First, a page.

Why this U.S. job's salary has grown 3X more than any other
A major change in how companies recruit employees is driving the climb.
Software engineers, data scientists and nurses are among the jobs that cause the biggest talent wars between companies, but the most strategic hire many companies will make in the next twelve months won't be one of those titles.
According to new research as part of Glassdoor's Local Pay Reports by Chief Economist Dr. Andrew Chamberlain, your recruiter may be the most important hire your company makes this year. The study indicates recruiter pay has increased the most -- more than any other job title -- year over year, growing by 7.4 percent to a median base salary of $51,216. In fact, recruiter pay has grown 3x faster than overall U.S. pay growth (2.1 percent) year over year.
Today, Recruiters Need to Be 'Hunters' Instead of 'Gatherers.'
Dr. Chamberlain's research indicates these pay surges are linked to companies relying more on passive candidates to fill jobs, putting recruiters in high demand. Gone are the days where recruiters can simply "post and pray" on job boards, hoping to scoop up dozens of resumes from qualified candidates. In a tight labor market where the war for talent is high, recruiters need to hunt down and connect with "passive candidates" a/k/a people not currently looking for work on job boards.
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Major Recruiting Mistake Companies Are Making
Keith Langbo, founder of Kelaca, a recruiting agency headquartered in Raleigh, North Carolina says replacing the 'post and pray' mentality with a more strategic recruiting plan is not the only reason why the cost of recruiting talent is on the rise. "Companies are failing to make recruiting a dedicated priority. They say that their talent is their greatest assets, but when it comes to building the right candidate attraction process, they don't deliver." Langbo says his clients are often too busy to dedicate the time or resources to creating a strong internal recruiting program, resulting in their need to outsource the work to his firm. Langbo says training his own recruiters to be hunters is the key. "When I started the company, I built an intense training program so I could hire people with a non-recruiting background. That way, I could get individuals with no bad habits, like relying on post and pray methods for finding talent."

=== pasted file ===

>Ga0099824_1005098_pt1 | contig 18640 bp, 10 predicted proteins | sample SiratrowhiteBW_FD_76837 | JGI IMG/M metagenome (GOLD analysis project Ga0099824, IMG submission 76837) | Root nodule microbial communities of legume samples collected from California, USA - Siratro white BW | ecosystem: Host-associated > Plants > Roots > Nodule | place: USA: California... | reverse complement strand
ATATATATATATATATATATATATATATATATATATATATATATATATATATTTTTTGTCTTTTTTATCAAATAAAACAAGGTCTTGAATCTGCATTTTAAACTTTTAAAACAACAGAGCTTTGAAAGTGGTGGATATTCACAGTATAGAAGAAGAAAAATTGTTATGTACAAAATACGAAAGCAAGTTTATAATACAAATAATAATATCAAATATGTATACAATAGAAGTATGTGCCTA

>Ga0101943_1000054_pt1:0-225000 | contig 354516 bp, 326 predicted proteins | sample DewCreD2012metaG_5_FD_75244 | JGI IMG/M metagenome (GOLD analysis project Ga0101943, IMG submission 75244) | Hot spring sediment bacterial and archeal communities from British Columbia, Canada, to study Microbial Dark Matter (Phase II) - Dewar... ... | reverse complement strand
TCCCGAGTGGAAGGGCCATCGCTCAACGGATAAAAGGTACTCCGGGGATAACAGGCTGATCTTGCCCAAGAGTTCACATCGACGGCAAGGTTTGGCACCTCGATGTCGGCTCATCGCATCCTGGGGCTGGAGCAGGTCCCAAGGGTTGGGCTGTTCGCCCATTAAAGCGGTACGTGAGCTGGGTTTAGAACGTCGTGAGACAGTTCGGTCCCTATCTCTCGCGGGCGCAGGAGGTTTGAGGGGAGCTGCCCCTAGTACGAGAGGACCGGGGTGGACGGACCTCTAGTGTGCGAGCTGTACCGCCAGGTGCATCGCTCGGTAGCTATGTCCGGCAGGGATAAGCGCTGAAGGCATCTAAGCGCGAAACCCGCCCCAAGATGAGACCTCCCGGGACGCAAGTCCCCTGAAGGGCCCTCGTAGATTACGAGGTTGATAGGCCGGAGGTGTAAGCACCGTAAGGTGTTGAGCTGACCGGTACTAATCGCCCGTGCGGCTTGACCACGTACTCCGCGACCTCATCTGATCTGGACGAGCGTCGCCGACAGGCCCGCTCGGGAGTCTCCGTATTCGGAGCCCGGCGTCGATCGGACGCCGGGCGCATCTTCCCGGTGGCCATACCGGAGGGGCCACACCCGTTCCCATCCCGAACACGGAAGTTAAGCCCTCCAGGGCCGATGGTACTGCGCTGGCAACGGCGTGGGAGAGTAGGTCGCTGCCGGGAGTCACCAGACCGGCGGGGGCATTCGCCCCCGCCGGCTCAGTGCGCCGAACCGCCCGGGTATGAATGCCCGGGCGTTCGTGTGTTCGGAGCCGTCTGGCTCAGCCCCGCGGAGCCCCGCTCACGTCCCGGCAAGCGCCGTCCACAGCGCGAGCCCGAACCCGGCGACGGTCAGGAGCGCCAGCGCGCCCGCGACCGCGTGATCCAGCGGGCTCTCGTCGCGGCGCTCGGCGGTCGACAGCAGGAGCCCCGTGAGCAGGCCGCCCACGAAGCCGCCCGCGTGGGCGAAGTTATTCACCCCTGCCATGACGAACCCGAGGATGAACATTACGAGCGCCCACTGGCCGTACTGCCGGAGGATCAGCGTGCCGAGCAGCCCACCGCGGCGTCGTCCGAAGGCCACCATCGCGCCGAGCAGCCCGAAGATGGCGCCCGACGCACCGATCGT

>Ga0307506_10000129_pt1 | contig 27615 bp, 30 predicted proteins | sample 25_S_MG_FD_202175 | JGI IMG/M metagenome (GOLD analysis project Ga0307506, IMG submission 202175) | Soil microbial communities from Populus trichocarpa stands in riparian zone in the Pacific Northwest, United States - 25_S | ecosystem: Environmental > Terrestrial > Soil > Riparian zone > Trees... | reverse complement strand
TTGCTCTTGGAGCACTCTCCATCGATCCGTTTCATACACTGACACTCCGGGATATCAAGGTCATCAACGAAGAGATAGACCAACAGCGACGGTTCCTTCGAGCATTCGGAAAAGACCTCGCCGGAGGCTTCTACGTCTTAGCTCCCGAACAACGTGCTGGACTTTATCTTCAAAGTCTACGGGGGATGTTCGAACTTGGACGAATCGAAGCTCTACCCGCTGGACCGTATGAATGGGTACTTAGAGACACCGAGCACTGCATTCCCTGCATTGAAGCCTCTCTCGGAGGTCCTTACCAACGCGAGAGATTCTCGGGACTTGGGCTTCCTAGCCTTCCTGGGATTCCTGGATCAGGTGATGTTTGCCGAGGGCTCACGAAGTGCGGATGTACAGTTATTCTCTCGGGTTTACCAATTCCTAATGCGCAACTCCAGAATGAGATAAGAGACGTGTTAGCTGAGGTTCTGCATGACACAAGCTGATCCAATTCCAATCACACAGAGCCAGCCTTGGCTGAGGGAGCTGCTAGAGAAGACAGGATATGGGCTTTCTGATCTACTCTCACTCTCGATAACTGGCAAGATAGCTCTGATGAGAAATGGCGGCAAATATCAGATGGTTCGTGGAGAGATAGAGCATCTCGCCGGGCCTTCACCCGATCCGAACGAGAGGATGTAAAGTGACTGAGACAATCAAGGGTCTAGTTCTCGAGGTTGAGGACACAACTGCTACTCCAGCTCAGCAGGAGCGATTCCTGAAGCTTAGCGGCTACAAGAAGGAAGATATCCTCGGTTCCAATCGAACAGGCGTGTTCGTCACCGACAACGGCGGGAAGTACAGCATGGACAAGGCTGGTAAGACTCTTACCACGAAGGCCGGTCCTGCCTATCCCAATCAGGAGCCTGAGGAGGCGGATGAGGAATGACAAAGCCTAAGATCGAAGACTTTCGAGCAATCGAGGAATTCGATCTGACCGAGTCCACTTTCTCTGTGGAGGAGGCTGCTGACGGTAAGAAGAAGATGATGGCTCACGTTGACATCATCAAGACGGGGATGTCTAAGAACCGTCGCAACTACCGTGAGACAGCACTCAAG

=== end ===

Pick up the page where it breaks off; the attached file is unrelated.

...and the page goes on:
Signs Your Recruiters Don't Have The Right Strategy For Today's Market
If you're wondering whether your current recruiters have what it takes to succeed in today's competitive talent market, ask your team the following:
1. Where do your recruiters get the majority of candidates for your position? i.e. online job postings, referrals, or proactive outreach to professionals that meet your criteria. If your company still relies heavily on 'post and pray' recruiting, the quality of the candidates you're getting is lower.
2. How long does it take your company to fill a position? Is your time to fill rate getting longer? If so, then it means your recruiters aren't building talent pipelines to help you hire quickly.
3. Has the quality of candidates gone up or down in the last six months? Are your recruiters claiming they just can't find the kind of talent they used to? Again, an indication they don't know how to strategically gain the attention and trust of the better quality candidates.
4. Are you seeing an increase in turnover of new hires? Are the new people you're hiring falling short of expectations and either A) being terminated, or B) leaving voluntarily while saying the company was a poor fit? This is a sign your recruiters aren't hiring talent that truly fits your company.
The significant increase in recruiter compensation is a sign companies are recognizing the need to have the most skilled professionals to help them recruit top talent. Now is the time to take a closer look at your own recruiter's skills and abilities. If you need a better recruiting strategy, you should be prepared to pay for it. Or, as Langbo is doing, invest in training to make your existing recruiters better at proactive process needed to win the war for talent.